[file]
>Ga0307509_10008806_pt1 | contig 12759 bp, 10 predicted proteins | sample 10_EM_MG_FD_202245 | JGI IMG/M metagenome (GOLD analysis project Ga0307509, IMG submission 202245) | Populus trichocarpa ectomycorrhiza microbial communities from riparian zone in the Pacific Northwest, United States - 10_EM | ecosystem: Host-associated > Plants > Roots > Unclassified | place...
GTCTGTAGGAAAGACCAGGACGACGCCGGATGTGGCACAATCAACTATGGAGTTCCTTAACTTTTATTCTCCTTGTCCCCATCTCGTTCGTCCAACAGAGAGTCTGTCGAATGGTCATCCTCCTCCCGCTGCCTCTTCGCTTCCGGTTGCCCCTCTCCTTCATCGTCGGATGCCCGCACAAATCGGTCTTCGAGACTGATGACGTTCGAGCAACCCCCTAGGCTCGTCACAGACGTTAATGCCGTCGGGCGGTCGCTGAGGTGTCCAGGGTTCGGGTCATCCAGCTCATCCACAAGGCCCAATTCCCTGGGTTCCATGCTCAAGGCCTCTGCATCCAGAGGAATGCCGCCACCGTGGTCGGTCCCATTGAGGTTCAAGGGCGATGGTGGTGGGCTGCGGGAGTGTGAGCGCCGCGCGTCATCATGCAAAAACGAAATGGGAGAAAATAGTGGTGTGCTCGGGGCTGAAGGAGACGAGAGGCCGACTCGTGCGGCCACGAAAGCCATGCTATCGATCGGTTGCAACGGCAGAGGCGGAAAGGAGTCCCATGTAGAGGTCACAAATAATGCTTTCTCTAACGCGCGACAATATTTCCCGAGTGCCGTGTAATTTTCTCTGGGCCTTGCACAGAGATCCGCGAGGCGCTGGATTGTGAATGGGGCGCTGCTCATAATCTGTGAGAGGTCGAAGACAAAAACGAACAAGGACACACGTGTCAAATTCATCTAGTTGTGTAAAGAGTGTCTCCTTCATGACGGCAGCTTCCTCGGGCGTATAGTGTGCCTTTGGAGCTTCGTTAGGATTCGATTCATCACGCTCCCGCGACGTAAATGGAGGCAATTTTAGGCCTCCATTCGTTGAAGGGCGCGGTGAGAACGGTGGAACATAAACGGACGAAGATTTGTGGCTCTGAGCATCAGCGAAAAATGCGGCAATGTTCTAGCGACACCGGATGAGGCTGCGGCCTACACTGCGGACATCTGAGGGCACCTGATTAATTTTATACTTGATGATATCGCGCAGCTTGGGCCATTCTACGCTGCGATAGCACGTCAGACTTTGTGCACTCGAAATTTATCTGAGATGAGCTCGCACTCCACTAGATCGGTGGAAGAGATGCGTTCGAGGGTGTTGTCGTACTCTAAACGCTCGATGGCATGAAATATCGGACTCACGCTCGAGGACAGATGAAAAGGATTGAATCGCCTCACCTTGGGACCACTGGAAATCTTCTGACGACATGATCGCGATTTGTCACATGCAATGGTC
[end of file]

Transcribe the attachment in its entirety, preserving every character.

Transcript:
>Ga0307509_10008806_pt1 | contig 12759 bp, 10 predicted proteins | sample 10_EM_MG_FD_202245 | JGI IMG/M metagenome (GOLD analysis project Ga0307509, IMG submission 202245) | Populus trichocarpa ectomycorrhiza microbial communities from riparian zone in the Pacific Northwest, United States - 10_EM | ecosystem: Host-associated > Plants > Roots > Unclassified | place...
GTCTGTAGGAAAGACCAGGACGACGCCGGATGTGGCACAATCAACTATGGAGTTCCTTAACTTTTATTCTCCTTGTCCCCATCTCGTTCGTCCAACAGAGAGTCTGTCGAATGGTCATCCTCCTCCCGCTGCCTCTTCGCTTCCGGTTGCCCCTCTCCTTCATCGTCGGATGCCCGCACAAATCGGTCTTCGAGACTGATGACGTTCGAGCAACCCCCTAGGCTCGTCACAGACGTTAATGCCGTCGGGCGGTCGCTGAGGTGTCCAGGGTTCGGGTCATCCAGCTCATCCACAAGGCCCAATTCCCTGGGTTCCATGCTCAAGGCCTCTGCATCCAGAGGAATGCCGCCACCGTGGTCGGTCCCATTGAGGTTCAAGGGCGATGGTGGTGGGCTGCGGGAGTGTGAGCGCCGCGCGTCATCATGCAAAAACGAAATGGGAGAAAATAGTGGTGTGCTCGGGGCTGAAGGAGACGAGAGGCCGACTCGTGCGGCCACGAAAGCCATGCTATCGATCGGTTGCAACGGCAGAGGCGGAAAGGAGTCCCATGTAGAGGTCACAAATAATGCTTTCTCTAACGCGCGACAATATTTCCCGAGTGCCGTGTAATTTTCTCTGGGCCTTGCACAGAGATCCGCGAGGCGCTGGATTGTGAATGGGGCGCTGCTCATAATCTGTGAGAGGTCGAAGACAAAAACGAACAAGGACACACGTGTCAAATTCATCTAGTTGTGTAAAGAGTGTCTCCTTCATGACGGCAGCTTCCTCGGGCGTATAGTGTGCCTTTGGAGCTTCGTTAGGATTCGATTCATCACGCTCCCGCGACGTAAATGGAGGCAATTTTAGGCCTCCATTCGTTGAAGGGCGCGGTGAGAACGGTGGAACATAAACGGACGAAGATTTGTGGCTCTGAGCATCAGCGAAAAATGCGGCAATGTTCTAGCGACACCGGATGAGGCTGCGGCCTACACTGCGGACATCTGAGGGCACCTGATTAATTTTATACTTGATGATATCGCGCAGCTTGGGCCATTCTACGCTGCGATAGCACGTCAGACTTTGTGCACTCGAAATTTATCTGAGATGAGCTCGCACTCCACTAGATCGGTGGAAGAGATGCGTTCGAGGGTGTTGTCGTACTCTAAACGCTCGATGGCATGAAATATCGGACTCACGCTCGAGGACAGATGAAAAGGATTGAATCGCCTCACCTTGGGACCACTGGAAATCTTCTGACGACATGATCGCGATTTGTCACATGCAATGGTC